For Christmas, I gave my father a copy of Absalom, Absalom! along with a note in which I said I better understood the place of my birth and childhood for having read it. That's a dramatic endorsement but, even still, I'd restrained myself for fear of overselling the experience: I might've said more and, by that point, I almost couldn't help it. Absalom, Absalom! was the highpoint of an arduous literary journey, an odyssey upon which I'd embarked months earlier; not the ending but the beach at Ithaca, the victory after which much work remained. I first read William Faulkner in May of last year and, since then, I've read every single one of his 19 novels in chronological order, Soldier's Pay right on to The Reivers in 11 months and nine days. Finishing was akin to emerging from a deep sleep filled with visions in which pale women stared at me, eternally inscrutable, unvanquished and unchaste; in which children sat, starkly indomitable and savagely immobile, amid the steps and columns of ramshackle ineluctable decay. It was like emerging thirsty and naked from a long pilgrimage or opening my good eye having barely survived a protracted fistfight with a better man. I was—I am—intellectually, emotionally, spiritually spent.
But I'm also sharper for the struggle.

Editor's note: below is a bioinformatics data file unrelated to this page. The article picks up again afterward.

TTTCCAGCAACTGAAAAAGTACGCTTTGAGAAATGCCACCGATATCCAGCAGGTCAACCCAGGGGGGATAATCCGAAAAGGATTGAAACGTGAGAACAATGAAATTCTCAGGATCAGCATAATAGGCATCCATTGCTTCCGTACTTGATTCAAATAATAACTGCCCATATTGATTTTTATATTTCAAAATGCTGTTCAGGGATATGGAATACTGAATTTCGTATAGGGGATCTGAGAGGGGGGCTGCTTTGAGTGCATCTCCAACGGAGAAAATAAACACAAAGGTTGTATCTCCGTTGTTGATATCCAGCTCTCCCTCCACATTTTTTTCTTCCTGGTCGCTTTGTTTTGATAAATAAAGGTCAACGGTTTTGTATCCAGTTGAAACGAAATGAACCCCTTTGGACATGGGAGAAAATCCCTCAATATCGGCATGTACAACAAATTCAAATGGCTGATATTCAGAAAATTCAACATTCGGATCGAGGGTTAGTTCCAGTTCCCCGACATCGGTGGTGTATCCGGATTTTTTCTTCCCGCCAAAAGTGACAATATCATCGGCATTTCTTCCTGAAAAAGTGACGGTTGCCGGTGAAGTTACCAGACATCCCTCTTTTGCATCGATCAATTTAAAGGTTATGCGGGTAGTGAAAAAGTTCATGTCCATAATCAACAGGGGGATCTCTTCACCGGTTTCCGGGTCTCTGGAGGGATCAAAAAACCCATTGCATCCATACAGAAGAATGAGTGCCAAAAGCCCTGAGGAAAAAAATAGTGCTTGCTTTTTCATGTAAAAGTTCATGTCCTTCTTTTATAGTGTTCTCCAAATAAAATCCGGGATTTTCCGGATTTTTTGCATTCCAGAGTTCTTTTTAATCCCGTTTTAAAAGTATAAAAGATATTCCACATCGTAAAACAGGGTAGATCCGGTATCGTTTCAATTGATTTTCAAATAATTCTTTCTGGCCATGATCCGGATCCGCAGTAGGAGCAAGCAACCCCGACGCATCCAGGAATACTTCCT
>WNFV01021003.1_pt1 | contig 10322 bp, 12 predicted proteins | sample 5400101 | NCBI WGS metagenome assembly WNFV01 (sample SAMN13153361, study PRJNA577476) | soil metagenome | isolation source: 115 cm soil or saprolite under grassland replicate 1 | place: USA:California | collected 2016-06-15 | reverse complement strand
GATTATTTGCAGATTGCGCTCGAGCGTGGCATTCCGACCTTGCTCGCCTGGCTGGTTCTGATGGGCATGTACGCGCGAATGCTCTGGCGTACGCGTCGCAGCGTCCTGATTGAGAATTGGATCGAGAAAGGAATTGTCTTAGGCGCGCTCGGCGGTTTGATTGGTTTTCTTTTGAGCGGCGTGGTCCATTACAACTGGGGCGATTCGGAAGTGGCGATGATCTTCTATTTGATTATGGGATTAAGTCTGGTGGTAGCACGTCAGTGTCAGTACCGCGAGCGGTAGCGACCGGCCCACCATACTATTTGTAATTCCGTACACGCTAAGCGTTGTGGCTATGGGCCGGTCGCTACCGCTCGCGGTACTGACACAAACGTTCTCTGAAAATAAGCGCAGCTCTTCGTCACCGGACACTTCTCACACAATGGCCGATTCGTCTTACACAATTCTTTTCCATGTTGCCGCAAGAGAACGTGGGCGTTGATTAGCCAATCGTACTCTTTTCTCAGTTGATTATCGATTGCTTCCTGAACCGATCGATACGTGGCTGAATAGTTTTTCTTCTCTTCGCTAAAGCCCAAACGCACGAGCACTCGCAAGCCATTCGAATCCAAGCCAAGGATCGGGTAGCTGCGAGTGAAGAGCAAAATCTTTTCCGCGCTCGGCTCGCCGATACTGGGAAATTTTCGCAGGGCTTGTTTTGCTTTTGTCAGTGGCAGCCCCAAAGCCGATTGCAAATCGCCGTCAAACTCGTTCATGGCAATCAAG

Faulkner is easy to hate, and I begrudge no one their opinion. He's infuriating, repetitive, intentionally cryptic, and insufferably longwinded, but the clarity and power of his observations can be devastating, even as they drown in his gargantuan sentences. Those same gargantuan sentences leave me utterly confused for pages, only to realize suddenly that the man has produced in me the precise feeling of brandishing a small flame in a dark cellar. A great writer illuminates a corner into which I've never looked, but William Faulkner plunges his hand deep into the mire of life—death and love, rage and forgiveness, neurosis and anxiety, the ruins of war and the grass and clapboard slung atop the bones. He can be maddeningly obtuse and yet never fails to show me, not the new, but rather the old; the buried and rotting and moss-covered truth. He embodies the South's intractable contradiction: ahead of the curve for the time and place of his coming of age but stifled under the tremendous weight of hierarchy and expectation and oppressive tradition, able to see injustice and evil more clearly than any other but often unable to find the soul of the man subjected to it. Faulkner is nothing if not complicated. Still, through his interminable meandering, tortuous phrasing, nauseating vocabulary, and sometimes blinkered empathy, he says that which I was never able to say about the place by which I was formed. To describe it precisely would be to attempt in a thousand words and a few hours what Faulkner did with a couple million and a lifetime. And it isn't in the words, anyway.